Is Agreeing a Price Enough to Create a Binding Contract? Not Necessarily...

Wed 16th Aug 2023

As litigators, we get involved when things have gone wrong with a transaction. Often, the starting point is to establish whether the parties have a binding contract and if so, on what terms.

Frequently there is a tension at the beginning of a business relationship between cracking on with the work and making sure that all the terms are agreed and documented in a written agreement before doing so. A common scenario is that one party produces a draft contract or puts forward their standard terms but either before that is signed or before its terms have been agreed, the parties start work and the documenting falls by the wayside.

In order to have a binding contract, each of the following ingredients need to be present:

  1. An offer by one party which is accepted by the other;
  2. Which is supported by consideration (i.e. something of value);
  3. An intention to create legal relations; and
  4. Certainty of the key terms of the proposed contract.

Whether there is a binding contract will depend on the facts of the particular case, looking at whether objectively the parties intend to contract and are agreed upon all of the terms that are regarded as essential.

This very issue has featured in two reported cases this year, where even though agreement had been reached in emails between the parties on price, the Court found that there was no valid and binding contract. Email is of course such an integral part of our business lives that the result of these cases may come as something of a surprise.

In Fenchurch Advisory Partners LLP v AA Ltd, the parties had agreed (via email) a fee structure for Fenchurch’s provision of services to the AA but they were still negotiating the terms of a detailed engagement letter, including critical terms such as the triggers for payment of a success fee and whether there should be any cap on the limits of an indemnity. The engagement letter was never signed but Fenchurch nevertheless carried out work for the AA. When the time came for payment, the AA refused to pay.

Fenchurch argued that the email exchange was sufficient to create a binding obligation to be paid their fees. The Court disagreed and held that the parties did not intend to be bound unless and until the envisaged engagement letter was signed.

That did not however mean that Fenchurch had carried out the work for nothing – they were entitled to be remunerated for the work they had done on a restitutionary basis as it would be unjust for the AA to take the benefit of the work without any payment. However, Fenchurch could not claim the lucrative success fee because there was no binding contract.

Similarly, in Smit Salvage BV and another v Luster Maritime SA and another, there was an exchange of emails in which a remuneration structure was agreed for Smit to refloat the infamous EverGiven vessel that got stuck in the Suez Canal in 2021. However, the emails also made it clear by using phrases such as “we can then start ironing out the wreck hire draft agreement so that the same can be signed at earliest” that a written agreement would be put in place. In fact, the work was completed and the boat freed before the terms of the contract had been agreed and therefore before anything had been signed.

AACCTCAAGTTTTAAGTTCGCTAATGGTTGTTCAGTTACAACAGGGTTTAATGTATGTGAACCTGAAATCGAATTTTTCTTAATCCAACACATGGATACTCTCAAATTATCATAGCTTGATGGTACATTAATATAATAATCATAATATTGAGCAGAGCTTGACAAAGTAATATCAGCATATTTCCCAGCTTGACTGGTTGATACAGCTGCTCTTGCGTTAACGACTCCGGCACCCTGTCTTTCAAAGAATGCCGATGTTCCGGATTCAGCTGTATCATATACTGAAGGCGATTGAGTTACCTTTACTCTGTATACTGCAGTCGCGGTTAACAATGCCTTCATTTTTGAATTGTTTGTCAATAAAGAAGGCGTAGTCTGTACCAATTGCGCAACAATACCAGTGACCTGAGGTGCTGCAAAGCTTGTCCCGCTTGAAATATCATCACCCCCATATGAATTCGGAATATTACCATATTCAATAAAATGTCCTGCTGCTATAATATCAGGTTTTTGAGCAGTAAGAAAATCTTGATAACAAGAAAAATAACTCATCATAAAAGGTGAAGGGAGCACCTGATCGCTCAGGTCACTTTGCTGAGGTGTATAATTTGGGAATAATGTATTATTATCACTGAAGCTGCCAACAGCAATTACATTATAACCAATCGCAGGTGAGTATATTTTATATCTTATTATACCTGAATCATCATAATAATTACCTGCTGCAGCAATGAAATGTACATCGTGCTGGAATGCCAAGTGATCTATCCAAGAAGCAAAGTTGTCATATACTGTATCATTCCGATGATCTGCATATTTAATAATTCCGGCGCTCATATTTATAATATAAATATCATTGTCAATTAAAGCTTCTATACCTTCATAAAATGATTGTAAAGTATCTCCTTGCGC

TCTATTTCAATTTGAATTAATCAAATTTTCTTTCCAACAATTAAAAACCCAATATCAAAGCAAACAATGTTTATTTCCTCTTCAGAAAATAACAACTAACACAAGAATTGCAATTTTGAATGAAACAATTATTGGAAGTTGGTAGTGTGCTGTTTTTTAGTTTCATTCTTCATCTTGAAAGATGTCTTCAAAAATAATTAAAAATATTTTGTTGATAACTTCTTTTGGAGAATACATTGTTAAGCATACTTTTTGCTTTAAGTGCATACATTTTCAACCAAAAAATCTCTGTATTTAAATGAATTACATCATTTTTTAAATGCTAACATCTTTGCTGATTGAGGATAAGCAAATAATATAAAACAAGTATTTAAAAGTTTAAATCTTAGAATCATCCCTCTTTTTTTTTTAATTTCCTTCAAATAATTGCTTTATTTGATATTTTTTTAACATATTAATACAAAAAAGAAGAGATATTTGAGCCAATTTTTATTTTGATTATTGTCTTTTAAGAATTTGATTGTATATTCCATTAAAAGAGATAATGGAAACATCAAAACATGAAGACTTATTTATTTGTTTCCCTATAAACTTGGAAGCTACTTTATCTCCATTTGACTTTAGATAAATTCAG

Once again, the Court found that the exchange of emails was not sufficient to form a binding contract on the facts, meaning that Smit could instead claim their fees at a higher salvage rate than the remuneration structure set out in the email exchange.

There are some simple steps that a party can take to protect itself from getting involved in costly litigation and potentially ending up getting paid nothing or significantly less than the anticipated price for a job. Following these steps can also prevent inadvertently contracting on the other side’s standard terms (and so denying yourself the opportunity to rely on your exclusion and limitation of liability clauses, among others):

  1. Make sure that you label written negotiations as being “subject to contract” which signifies that the parties do not intend to be bound until the final written contract is signed.
  2. Resist the temptation to start work until the contract is drafted and signed.
  3. Don’t overlook any formalities for the contract in question – for example, guarantees must be in writing and signed and certain leases must be made by deed.
  4. If you intend to contract by exchange of email only, don’t refer to a written agreement or getting anything signed and obtain an email confirmation from your counterparty that they agree that the terms are as set out in the relevant email.
  5. Make sure that your standard terms are incorporated into any resulting contract by ideally attaching them to email communications or by taking reasonable steps to bring them to the attention of your counterparty before the contract is concluded (click here for our article on incorporation of standard terms).

Got any questions or have a case where you are unsure what the terms of the contact actually are? We can help with that so please do get in touch using the contact form below.

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Every care is taken in the preparation of our articles. However, no responsibility can be accepted to any person who acts on the basis of information contained in them alone. You are recommended to obtain specific advice in respect of individual cases.